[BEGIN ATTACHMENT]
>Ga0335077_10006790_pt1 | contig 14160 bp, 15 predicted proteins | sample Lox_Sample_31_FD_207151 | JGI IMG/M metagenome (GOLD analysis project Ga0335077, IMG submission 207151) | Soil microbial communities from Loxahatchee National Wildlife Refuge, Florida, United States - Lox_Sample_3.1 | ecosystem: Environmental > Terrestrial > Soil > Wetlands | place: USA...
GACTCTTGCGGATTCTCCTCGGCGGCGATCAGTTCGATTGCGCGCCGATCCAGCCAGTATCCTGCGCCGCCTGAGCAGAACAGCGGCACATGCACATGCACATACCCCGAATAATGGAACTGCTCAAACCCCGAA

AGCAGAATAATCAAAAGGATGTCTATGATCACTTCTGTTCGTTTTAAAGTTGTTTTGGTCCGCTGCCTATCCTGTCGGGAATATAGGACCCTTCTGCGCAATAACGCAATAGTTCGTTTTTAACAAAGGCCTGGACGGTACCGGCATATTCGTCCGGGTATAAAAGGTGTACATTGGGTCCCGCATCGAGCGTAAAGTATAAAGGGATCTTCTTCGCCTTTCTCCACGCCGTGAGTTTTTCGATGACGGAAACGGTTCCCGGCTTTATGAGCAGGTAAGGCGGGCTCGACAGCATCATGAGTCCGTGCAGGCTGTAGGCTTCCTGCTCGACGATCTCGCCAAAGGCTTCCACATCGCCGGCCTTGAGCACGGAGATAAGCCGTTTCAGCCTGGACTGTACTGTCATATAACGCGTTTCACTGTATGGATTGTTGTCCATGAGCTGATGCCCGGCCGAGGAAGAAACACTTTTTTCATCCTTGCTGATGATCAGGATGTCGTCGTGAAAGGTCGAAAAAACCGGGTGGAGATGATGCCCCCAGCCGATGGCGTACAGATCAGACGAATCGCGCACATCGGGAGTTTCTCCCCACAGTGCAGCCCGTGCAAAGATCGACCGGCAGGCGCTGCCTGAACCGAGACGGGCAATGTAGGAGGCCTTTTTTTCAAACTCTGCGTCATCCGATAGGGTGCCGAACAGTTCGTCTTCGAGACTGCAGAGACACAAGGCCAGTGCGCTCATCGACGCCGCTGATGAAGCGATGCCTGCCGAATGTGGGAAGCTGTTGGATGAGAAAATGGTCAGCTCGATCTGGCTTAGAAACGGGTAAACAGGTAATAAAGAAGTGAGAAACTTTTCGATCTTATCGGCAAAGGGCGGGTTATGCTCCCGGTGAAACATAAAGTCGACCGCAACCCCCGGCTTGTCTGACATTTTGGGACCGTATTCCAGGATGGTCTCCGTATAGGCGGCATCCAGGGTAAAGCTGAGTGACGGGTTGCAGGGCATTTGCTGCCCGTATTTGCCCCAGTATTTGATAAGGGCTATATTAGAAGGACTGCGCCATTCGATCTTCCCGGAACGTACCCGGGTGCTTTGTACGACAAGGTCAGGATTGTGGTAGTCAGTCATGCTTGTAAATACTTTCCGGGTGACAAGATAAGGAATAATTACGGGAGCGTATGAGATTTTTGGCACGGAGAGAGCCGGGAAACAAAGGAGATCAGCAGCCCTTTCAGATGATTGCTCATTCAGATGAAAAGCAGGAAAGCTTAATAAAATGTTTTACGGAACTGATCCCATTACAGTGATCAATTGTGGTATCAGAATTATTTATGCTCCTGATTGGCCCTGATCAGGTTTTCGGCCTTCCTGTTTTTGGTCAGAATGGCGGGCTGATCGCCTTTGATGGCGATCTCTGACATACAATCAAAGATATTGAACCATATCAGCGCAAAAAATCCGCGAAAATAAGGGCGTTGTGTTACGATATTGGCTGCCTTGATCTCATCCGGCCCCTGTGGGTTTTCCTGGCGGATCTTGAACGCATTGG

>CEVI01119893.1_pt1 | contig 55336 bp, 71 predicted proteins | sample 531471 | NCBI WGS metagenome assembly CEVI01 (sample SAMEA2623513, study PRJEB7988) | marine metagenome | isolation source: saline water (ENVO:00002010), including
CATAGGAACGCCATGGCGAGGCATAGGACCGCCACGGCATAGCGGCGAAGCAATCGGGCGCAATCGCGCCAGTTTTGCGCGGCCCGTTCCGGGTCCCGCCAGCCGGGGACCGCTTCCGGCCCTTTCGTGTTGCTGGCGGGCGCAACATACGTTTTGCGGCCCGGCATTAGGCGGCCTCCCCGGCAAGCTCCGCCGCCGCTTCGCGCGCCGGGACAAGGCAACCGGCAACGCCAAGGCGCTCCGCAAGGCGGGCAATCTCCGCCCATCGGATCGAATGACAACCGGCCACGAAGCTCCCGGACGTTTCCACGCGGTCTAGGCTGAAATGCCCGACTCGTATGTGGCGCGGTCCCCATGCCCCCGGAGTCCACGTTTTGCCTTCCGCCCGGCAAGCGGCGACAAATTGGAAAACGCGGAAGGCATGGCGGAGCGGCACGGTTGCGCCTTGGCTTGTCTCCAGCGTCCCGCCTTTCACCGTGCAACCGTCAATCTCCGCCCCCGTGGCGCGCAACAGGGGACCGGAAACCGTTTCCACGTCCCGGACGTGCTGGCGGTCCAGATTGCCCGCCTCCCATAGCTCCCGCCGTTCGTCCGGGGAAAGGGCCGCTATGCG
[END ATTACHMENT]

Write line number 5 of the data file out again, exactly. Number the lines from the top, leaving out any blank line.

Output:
CATAGGAACGCCATGGCGAGGCATAGGACCGCCACGGCATAGCGGCGAAGCAATCGGGCGCAATCGCGCCAGTTTTGCGCGGCCCGTTCCGGGTCCCGCCAGCCGGGGACCGCTTCCGGCCCTTTCGTGTTGCTGGCGGGCGCAACATACGTTTTGCGGCCCGGCATTAGGCGGCCTCCCCGGCAAGCTCCGCCGCCGCTTCGCGCGCCGGGACAAGGCAACCGGCAACGCCAAGGCGCTCCGCAAGGCGGGCAATCTCCGCCCATCGGATCGAATGACAACCGGCCACGAAGCTCCCGGACGTTTCCACGCGGTCTAGGCTGAAATGCCCGACTCGTATGTGGCGCGGTCCCCATGCCCCCGGAGTCCACGTTTTGCCTTCCGCCCGGCAAGCGGCGACAAATTGGAAAACGCGGAAGGCATGGCGGAGCGGCACGGTTGCGCCTTGGCTTGTCTCCAGCGTCCCGCCTTTCACCGTGCAACCGTCAATCTCCGCCCCCGTGGCGCGCAACAGGGGACCGGAAACCGTTTCCACGTCCCGGACGTGCTGGCGGTCCAGATTGCCCGCCTCCCATAGCTCCCGCCGTTCGTCCGGGGAAAGGGCCGCTATGCG